Seaweeds obtain their food entirely from the surrounding seawater they live in.
They do not have roots in the conventional sense. However, they do have hold-fasts by which they attach themselves to rocks and stones, and from which the stem-like part grows. The weed itself can regenerate from this part. Therefore, if you are cutting seaweed leave plenty of this strip so that the weed can grow again. June is an excellent month to gather most seaweeds.
Before cooking any seaweed also wash thoroughly in fresh water to remove sand, shells and other shoreline debris which may have stuck to it. Seaweeds only take a basic amount of cooking.
- Slice them very thinly and serve raw in a salad.
- They can be accompanied with a basic soy sauce, french or vinegar dressing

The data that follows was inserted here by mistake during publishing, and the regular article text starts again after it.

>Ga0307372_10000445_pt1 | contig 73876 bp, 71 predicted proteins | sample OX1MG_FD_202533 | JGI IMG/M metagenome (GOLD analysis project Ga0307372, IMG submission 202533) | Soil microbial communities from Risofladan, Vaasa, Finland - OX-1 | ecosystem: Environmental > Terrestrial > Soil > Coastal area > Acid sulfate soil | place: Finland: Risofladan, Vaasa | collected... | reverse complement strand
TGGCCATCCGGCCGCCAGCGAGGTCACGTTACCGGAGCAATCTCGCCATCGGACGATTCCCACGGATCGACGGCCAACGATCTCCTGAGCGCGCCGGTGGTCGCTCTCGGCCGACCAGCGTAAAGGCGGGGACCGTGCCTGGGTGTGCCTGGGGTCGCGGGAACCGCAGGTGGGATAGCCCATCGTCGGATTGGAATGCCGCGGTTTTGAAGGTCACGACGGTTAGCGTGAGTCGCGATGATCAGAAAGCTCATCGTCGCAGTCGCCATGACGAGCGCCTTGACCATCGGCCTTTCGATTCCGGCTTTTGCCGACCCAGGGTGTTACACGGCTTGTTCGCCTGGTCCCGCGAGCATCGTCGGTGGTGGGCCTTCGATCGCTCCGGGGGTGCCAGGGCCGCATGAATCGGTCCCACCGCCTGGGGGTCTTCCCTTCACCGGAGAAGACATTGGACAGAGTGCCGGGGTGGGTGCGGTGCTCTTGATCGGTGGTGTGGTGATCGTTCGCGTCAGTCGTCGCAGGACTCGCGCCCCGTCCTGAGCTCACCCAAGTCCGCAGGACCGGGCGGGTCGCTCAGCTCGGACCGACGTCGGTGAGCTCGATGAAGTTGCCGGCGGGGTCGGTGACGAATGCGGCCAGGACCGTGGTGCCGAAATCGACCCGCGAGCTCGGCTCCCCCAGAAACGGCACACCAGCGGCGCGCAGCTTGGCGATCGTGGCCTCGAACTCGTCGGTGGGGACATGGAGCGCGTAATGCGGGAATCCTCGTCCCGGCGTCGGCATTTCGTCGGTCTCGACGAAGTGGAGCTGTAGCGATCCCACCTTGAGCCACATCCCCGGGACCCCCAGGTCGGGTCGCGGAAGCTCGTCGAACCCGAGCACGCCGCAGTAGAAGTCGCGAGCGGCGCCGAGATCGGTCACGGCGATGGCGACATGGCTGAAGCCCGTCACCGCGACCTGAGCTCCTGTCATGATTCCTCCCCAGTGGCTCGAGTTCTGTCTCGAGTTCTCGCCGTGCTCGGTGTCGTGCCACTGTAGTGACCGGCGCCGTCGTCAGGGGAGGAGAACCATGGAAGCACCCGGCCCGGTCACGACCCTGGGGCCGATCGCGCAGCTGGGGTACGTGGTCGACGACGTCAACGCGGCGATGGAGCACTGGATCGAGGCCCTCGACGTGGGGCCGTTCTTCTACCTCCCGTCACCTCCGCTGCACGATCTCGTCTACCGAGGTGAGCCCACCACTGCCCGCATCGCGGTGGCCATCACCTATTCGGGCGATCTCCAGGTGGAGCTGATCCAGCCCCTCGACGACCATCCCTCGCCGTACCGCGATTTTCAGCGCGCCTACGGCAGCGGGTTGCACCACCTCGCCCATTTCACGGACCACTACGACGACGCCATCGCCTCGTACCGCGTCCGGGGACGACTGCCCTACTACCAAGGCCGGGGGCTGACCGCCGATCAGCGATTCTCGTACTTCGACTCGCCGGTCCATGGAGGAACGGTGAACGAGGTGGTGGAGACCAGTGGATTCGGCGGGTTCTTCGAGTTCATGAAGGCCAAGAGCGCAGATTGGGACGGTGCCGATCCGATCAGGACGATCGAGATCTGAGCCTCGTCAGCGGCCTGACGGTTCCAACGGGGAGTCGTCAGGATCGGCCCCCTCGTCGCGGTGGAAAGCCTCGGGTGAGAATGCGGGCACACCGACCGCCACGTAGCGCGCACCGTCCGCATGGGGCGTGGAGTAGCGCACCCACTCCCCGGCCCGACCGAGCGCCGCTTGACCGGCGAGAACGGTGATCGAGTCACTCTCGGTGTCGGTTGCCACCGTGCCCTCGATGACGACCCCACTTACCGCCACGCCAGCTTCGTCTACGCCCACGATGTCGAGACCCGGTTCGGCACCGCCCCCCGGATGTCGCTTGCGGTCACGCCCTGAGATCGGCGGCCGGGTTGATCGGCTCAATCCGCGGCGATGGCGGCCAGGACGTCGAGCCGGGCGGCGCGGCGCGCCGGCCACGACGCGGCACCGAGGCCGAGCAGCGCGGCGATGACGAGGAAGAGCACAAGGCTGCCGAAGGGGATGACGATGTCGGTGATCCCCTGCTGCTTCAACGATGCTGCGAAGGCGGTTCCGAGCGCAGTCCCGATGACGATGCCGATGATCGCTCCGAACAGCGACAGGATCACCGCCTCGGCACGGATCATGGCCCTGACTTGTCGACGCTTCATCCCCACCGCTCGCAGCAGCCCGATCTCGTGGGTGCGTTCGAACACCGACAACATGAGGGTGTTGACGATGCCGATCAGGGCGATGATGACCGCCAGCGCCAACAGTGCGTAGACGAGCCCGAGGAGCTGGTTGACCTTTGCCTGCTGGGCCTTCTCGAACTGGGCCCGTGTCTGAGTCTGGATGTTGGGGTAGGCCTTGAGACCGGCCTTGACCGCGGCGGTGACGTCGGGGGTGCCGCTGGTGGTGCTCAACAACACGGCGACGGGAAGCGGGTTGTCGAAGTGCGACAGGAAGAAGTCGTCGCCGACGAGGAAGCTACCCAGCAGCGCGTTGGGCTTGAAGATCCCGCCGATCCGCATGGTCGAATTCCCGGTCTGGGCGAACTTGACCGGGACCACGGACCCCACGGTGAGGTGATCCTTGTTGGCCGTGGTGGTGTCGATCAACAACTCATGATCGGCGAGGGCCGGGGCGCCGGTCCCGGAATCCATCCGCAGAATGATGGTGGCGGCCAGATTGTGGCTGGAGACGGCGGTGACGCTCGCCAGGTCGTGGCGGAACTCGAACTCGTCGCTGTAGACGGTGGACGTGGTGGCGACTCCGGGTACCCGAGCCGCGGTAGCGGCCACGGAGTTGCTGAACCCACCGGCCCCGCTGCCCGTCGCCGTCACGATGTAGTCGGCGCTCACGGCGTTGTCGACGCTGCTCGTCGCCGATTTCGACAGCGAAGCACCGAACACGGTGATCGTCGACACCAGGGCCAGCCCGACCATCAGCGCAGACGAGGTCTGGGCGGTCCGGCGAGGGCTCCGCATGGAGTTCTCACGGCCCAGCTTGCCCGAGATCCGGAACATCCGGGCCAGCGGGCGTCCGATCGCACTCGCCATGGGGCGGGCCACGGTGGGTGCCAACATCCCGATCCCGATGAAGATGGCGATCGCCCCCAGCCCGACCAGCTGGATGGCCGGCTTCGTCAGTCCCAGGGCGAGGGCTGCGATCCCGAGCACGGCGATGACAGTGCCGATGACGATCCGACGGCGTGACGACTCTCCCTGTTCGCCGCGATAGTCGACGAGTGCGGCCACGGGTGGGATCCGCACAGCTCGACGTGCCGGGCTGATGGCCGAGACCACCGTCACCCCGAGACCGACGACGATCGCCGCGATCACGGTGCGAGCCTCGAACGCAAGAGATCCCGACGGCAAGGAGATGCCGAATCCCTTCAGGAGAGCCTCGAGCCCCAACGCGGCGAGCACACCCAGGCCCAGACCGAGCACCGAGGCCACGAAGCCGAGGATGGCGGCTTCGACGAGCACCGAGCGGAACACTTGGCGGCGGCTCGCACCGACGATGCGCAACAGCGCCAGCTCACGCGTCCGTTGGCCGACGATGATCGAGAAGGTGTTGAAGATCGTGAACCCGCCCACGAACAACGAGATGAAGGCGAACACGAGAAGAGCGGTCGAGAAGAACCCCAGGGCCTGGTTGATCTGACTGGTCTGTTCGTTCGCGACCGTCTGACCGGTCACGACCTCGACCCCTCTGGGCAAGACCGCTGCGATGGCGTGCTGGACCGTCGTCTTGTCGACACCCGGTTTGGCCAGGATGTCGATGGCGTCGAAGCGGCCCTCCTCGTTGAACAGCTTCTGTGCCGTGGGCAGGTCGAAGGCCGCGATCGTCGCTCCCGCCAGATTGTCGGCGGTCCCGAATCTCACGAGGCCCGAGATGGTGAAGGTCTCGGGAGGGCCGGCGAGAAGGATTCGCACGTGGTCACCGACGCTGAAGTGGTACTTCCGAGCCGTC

- They can be stir-fried in sesame or olive oil for about five minutes until they are crisp on the outside (crisp fried seaweeds are a popular Chinese appetiser
- Add larger pieces to soups and stews to thicken them. Most seaweeds contain a natural vegetable gelatin which is released during longer cooking periods.
Seaweeds are very low in calories but rich in minerals. It may take you a little while to get used to their strong flavours but it's intriguing to try this new type of food. The most popular varieties are:
- Carragheen. This is found in stones and rocks on temperate Atlantic shores.
- Laver. This is common around the all Britains coastline. In the south-west of Wales Laver is considered a great delicacy. They make Laver bread from this.
- Bullet Kelp. This can be found on the low water mark around rocky shores on our coast. As well as a salad vegetable this weed has a taste resembling that of Peanuts.
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